Where There's Smoke ...
Some barbecue lovers like to take things slow, imparting flavor to their favorite meats by smoking them gently over a wood fire. But many who love the tang, spice and rich smoky taste won't wait that long. Luckily, grillers and home cooks can get a flavor assist from spices, rubs, marinades and sauces, whether they take the longer path or need to bang out a meal quickly.
Barbecue and grilling, a popular category with specialty shoppers, continues to expand. An IBISWorld industry report on barbecue sauce production, published in August, shows the category growing at a steady pace between 2016 and 2021. Revenue for barbecue sauce makers is expected to rise each year, with 3 percent growth projected for 2017.
America's love of grilling and barbecue continues to grow. According to a 2015 study by the Hearth, Patio & Barbecue Association (HPBA), nearly three-quarters of all adults in the United States own a grill or smoker and use it to cook for both everyday meals and celebrations. The report also found that 61 percent of grill owners use it year-round, and 31 percent indicated that they planned to grill more in 2016 than they did the previous year.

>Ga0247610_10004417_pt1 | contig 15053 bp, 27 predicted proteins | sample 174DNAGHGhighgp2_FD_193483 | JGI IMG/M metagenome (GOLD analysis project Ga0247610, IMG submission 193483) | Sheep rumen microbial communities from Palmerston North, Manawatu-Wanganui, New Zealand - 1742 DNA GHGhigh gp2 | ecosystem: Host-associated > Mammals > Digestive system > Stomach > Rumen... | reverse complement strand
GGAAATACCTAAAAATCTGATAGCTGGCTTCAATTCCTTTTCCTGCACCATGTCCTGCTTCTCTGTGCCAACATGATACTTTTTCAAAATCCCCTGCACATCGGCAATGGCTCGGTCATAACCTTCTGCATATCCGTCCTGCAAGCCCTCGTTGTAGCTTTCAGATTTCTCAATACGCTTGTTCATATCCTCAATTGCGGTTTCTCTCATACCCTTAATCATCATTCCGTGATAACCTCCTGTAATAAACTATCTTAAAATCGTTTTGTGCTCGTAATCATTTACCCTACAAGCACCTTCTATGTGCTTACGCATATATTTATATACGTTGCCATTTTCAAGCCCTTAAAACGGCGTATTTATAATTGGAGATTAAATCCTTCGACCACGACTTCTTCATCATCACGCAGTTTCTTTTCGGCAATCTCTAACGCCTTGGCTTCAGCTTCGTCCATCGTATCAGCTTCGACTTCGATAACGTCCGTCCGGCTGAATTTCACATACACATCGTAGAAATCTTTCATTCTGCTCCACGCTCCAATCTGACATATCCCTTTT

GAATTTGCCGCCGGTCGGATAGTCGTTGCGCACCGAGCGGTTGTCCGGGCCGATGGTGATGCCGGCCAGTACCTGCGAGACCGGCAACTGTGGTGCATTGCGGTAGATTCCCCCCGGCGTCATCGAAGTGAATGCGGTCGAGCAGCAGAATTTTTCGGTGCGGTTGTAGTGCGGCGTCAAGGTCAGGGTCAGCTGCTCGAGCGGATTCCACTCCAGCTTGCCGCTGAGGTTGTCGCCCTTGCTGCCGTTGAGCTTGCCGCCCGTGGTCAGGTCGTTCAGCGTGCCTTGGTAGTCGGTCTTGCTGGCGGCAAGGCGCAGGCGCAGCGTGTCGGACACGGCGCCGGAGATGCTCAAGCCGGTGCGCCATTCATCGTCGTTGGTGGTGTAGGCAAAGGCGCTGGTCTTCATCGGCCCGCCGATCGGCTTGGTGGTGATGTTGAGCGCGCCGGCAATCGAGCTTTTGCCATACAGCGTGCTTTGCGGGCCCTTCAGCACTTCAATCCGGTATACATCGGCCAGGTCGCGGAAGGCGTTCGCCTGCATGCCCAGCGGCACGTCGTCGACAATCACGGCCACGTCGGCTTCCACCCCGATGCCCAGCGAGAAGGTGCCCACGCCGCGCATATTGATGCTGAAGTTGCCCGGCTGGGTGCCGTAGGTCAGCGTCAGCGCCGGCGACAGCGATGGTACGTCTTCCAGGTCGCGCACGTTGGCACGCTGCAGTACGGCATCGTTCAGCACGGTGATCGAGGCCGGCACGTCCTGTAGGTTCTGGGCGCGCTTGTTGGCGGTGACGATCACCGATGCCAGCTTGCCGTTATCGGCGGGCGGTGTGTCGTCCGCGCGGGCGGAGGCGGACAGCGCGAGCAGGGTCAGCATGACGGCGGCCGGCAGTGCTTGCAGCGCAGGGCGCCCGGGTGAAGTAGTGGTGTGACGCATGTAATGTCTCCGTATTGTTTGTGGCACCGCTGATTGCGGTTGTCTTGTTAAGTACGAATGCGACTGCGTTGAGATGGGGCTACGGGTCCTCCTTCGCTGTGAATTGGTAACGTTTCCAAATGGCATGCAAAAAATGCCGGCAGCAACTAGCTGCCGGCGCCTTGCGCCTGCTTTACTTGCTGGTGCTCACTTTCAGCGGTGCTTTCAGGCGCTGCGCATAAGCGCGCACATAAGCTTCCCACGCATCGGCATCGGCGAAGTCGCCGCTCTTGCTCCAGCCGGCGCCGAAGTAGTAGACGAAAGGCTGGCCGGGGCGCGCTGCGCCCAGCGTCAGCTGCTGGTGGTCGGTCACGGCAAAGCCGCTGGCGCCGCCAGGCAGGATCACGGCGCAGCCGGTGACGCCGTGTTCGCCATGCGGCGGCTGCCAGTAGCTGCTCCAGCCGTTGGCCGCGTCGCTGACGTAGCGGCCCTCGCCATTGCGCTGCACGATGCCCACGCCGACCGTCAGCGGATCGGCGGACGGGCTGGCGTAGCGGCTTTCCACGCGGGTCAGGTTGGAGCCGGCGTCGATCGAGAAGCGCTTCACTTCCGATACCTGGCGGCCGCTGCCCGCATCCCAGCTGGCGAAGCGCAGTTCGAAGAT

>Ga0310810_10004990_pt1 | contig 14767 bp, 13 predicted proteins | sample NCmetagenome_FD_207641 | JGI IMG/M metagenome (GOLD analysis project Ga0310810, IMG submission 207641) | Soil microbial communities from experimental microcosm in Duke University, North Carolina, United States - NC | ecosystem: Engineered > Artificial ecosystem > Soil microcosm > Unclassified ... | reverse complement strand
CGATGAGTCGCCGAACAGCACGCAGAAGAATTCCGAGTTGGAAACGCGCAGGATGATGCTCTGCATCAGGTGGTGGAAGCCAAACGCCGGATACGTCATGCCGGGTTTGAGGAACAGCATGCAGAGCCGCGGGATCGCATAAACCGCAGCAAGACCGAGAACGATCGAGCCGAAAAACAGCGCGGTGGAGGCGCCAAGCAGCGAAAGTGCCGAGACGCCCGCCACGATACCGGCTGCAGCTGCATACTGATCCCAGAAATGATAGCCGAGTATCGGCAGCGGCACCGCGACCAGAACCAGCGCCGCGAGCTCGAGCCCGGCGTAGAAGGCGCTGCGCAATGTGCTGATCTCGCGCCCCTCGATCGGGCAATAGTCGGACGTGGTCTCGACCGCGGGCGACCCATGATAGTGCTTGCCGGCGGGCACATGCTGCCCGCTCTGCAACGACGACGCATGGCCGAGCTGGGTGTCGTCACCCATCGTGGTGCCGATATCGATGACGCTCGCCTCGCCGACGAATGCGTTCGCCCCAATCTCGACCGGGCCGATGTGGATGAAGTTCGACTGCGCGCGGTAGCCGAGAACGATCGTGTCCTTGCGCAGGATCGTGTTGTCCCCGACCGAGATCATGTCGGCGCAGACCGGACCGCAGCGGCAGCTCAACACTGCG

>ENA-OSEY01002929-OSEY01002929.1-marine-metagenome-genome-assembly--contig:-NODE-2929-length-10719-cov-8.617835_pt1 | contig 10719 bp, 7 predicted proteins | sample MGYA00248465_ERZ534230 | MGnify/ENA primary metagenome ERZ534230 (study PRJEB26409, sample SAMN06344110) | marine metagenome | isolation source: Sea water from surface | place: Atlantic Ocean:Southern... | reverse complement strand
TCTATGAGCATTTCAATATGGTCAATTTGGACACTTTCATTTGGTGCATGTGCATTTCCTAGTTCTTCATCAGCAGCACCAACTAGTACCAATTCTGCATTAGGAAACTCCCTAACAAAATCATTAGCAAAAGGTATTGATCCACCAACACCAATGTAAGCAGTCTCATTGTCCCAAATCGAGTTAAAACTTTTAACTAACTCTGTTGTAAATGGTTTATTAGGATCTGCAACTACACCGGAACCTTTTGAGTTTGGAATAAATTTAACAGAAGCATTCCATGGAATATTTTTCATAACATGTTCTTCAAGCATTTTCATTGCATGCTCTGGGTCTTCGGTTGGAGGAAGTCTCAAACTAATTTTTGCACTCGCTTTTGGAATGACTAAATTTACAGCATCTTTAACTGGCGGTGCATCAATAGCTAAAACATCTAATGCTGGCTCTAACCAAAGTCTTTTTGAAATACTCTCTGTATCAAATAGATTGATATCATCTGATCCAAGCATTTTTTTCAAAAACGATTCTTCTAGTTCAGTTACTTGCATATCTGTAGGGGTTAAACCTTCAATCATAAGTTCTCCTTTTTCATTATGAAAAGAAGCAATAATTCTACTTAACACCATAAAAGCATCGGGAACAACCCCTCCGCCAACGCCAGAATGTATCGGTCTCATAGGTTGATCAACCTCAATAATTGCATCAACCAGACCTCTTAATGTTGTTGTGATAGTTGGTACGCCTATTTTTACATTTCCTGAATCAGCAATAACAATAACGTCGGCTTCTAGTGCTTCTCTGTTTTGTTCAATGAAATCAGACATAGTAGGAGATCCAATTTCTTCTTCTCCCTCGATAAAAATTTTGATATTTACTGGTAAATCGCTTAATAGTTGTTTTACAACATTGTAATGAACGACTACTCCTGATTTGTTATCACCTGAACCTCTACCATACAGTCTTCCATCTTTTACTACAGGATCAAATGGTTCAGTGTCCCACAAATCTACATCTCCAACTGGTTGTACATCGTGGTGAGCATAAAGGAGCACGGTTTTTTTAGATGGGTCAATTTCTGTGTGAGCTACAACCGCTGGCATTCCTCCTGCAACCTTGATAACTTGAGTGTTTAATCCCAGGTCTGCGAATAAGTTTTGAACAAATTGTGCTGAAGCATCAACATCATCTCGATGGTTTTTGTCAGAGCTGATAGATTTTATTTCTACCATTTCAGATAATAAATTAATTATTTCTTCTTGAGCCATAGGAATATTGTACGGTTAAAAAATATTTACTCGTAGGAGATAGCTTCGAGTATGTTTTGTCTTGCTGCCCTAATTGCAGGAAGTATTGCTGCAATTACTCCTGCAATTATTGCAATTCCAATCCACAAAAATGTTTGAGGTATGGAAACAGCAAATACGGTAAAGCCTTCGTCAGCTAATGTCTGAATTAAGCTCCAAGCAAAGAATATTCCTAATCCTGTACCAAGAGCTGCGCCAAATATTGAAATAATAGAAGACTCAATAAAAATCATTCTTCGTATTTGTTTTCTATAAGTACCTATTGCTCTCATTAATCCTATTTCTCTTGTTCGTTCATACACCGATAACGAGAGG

Sauces & Rubs
With her store's location in the heart of one of the nation's top barbecue regions — Kansas City — Mindy Lindeman, owner of Olive Tree in Overland Park, Kan., says sauces and rubs remain popular, but salts, spices and even smoked balsamic vinegar help impart the barbecue flavor consumers love. Among the barbecue sauces and rubs she sells, local products attract the most attention, including Kansas City producers FireBug BBQ and Burnt Finger BBQ. Another line of spices and rubs, from Spokane, Wash.-based Spiceologist, also does well, she notes.
"We see sales of sauces and rubs all year long," says Lindeman. "We created a barbecue gift box for the holidays but find that people are grilling in every season and still want those flavors. We also see a lot of people making their own marinades using the olive oils and vinegars."
Local tie-ins also do well for Chicago retailer Goddess and Grocer. "We put a huge emphasis on stocking local products on our shelves, so with the popular Lillie's Q restaurant just around the corner from our flagship Bucktown location, carrying the Lillie's Q brand of barbeque sauces is a no brainer. And it sells extremely well for us," says Andrew Hilsberg, marketing manager for Goddess and Grocer.
"The major driving force for sales of sauces is simply conversations with customers. Particularly in the summertime when so many of our customers are grilling outside on their porches, our staff receives a lot of questions about items we recommend," says Hilsberg.